Administration of Lough Erne Resort cost £650,000-plus
Auditing giant KPMG was paid fees and expenses of £650,000 over the administration of the five-star Lough Erne Resort, new documents show. The Co Fermanagh resort was put into administration in 2011 following a High Court application by Bank of Scotland, and was sold to a group of US investors headed by financier Michael Saliba in July 2015.
Now KPMG administrators John Hansen and Stuart Irwin - in their new report about the administration lodged with Companies House - state that their fees total £648,562, along with expenses of £8,285.
They state that the total time incurred by the joint administrators and their staff amounted to £789,430.
Following the £8.26m sale the administrators immediately paid the Bank of Scotland £5m from the deal - the amount fell far short of the £26.4m owed to the bank at the time that KPMG was appointed as administrators in May 2011.
In July 2015 the Bank of Scotland sold all rights to its security and amounts owing from the charge on the hotel company's assets to Dublin registered property firm Feniton Property Finance Ltd.
The administrators' 16-page document shows that Feniton Property Finance Ltd last year received two separate payments totalling £781,991 made up of a £650,019 payment last February and a further £131,972 in November.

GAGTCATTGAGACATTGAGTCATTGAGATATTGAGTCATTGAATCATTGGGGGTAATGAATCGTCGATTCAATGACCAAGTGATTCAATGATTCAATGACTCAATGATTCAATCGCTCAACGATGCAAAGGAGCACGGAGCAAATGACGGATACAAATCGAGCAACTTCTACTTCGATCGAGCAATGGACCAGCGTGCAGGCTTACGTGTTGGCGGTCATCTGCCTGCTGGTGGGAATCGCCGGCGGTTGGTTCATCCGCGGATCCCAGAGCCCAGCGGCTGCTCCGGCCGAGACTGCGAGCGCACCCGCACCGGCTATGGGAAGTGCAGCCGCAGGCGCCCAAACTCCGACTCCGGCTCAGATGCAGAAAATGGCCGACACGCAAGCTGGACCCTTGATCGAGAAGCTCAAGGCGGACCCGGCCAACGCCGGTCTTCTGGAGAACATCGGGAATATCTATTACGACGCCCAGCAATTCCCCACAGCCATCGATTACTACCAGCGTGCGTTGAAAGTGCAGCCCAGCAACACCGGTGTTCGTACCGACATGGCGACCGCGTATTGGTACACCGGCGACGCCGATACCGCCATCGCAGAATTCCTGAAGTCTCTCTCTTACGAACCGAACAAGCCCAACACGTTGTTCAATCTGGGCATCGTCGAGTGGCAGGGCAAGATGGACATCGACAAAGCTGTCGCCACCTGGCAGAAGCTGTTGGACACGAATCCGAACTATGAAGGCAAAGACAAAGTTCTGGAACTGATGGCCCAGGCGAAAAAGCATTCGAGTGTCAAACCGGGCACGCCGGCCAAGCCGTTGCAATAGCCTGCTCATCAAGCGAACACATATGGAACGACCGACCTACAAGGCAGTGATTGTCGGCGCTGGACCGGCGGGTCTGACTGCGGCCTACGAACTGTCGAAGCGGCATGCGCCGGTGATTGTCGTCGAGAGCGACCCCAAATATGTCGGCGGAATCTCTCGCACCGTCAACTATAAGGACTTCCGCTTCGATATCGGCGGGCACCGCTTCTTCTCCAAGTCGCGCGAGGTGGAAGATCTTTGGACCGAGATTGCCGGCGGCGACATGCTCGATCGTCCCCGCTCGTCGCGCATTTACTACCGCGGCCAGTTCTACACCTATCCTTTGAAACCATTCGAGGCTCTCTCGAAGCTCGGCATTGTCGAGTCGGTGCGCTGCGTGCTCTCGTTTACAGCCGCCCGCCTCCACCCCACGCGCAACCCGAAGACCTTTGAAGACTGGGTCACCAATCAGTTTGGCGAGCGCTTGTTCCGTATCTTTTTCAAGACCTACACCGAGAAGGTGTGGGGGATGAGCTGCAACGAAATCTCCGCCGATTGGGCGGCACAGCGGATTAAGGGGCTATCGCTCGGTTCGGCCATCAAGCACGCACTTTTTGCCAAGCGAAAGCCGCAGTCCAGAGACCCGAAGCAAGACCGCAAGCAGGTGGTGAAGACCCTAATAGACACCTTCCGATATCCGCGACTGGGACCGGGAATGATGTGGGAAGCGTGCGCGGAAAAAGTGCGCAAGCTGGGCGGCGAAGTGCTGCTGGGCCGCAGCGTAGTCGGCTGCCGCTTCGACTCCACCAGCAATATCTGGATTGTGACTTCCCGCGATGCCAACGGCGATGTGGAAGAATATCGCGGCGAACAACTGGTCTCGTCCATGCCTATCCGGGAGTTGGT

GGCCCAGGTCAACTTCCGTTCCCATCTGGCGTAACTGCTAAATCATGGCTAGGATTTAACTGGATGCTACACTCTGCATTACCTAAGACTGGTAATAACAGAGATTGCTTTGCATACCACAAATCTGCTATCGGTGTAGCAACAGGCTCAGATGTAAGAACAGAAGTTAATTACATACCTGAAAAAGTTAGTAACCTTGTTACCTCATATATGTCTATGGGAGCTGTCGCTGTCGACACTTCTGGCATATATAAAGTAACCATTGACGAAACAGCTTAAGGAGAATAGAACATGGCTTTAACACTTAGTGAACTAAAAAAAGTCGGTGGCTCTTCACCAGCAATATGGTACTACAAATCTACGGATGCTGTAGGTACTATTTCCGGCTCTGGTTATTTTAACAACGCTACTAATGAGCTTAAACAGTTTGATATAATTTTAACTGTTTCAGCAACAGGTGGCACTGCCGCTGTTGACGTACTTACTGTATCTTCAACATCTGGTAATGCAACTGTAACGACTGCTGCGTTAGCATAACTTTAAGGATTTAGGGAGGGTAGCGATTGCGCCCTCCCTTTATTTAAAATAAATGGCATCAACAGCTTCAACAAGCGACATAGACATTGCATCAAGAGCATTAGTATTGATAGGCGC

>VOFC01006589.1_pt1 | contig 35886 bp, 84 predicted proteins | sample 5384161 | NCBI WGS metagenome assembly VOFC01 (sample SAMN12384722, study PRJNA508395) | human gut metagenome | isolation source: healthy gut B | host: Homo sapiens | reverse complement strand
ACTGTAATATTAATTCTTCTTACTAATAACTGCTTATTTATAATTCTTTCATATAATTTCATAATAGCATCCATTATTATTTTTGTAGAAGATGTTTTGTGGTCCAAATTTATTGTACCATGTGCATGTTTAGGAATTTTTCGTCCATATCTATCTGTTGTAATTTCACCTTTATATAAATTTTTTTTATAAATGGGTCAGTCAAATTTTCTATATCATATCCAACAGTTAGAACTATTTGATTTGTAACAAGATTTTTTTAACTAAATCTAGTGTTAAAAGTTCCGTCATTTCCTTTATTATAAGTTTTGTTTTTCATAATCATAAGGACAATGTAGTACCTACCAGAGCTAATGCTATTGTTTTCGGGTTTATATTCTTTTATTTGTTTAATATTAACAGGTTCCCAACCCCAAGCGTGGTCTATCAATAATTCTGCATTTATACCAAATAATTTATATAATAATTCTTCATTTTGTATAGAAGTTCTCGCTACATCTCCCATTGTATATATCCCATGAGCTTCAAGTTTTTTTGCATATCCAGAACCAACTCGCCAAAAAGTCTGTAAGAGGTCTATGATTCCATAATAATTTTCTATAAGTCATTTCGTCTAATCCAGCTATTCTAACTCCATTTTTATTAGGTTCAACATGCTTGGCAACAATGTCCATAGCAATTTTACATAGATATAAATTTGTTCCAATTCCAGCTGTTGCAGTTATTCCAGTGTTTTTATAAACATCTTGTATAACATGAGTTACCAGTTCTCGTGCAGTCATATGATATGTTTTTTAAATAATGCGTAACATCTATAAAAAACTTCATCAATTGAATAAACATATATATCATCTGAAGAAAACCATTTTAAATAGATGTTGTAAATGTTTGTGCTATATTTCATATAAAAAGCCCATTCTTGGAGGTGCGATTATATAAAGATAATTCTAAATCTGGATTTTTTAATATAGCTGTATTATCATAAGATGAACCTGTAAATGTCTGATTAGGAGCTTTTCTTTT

The five-star, 600-acre property sits on its own peninsula between the shorelines of Lough Erne and Castle Hume Lough, close to Enniskillen.
Businessman Jim Treacy developed the combined hotel and golf course with the aid of the £26.4m loan from Bank of Scotland. The business fell into difficulty following the financial crisis, resulting in it being placed into administration.
Leaders from around the world, including US President Barack Obama, German Chancellor Angela Merkel and Russian President Vladimir Putin, descended on the Co Fermanagh resort for the G8 June 2013 summit.
In an interview with Business Telegraph yesterday, resort general manager William Kirby said it saw year-on-year growth. "All trends are pointing north. Visitor numbers are up. The upturn of wedding business is good."
The administrators' figures show that while the Bank of Scotland has received a fraction of what is it owed, unsecured creditors owed a total of £3.5m were left empty-handed.
The hotel's administrators state: "Due to insufficient asset realisations, there shall be no dividend to unsecured creditors in this matter."
As a result of KPMG lodging the new report, the Castle Hume Leisure Ltd firm will be dissolved in March as a new company continues to operate the hotel.
The total costs directly attributable to the sale total £2m. The administrators state that a significant aspect of their time and their staff's time was taken up with corresponding with creditors and customers, and dealing with legal issues as well as trading and statutory appointment work. The average hourly rate incurred by KPMG partners was £230.79.
Mr Treacy and his wife Eileen were disqualified as directors for four years over their conduct at the helm of Castle Hume Leisure in November last year. Misconduct included failing to fully co-operate with administrators and failing to pay around £725,000 in tax.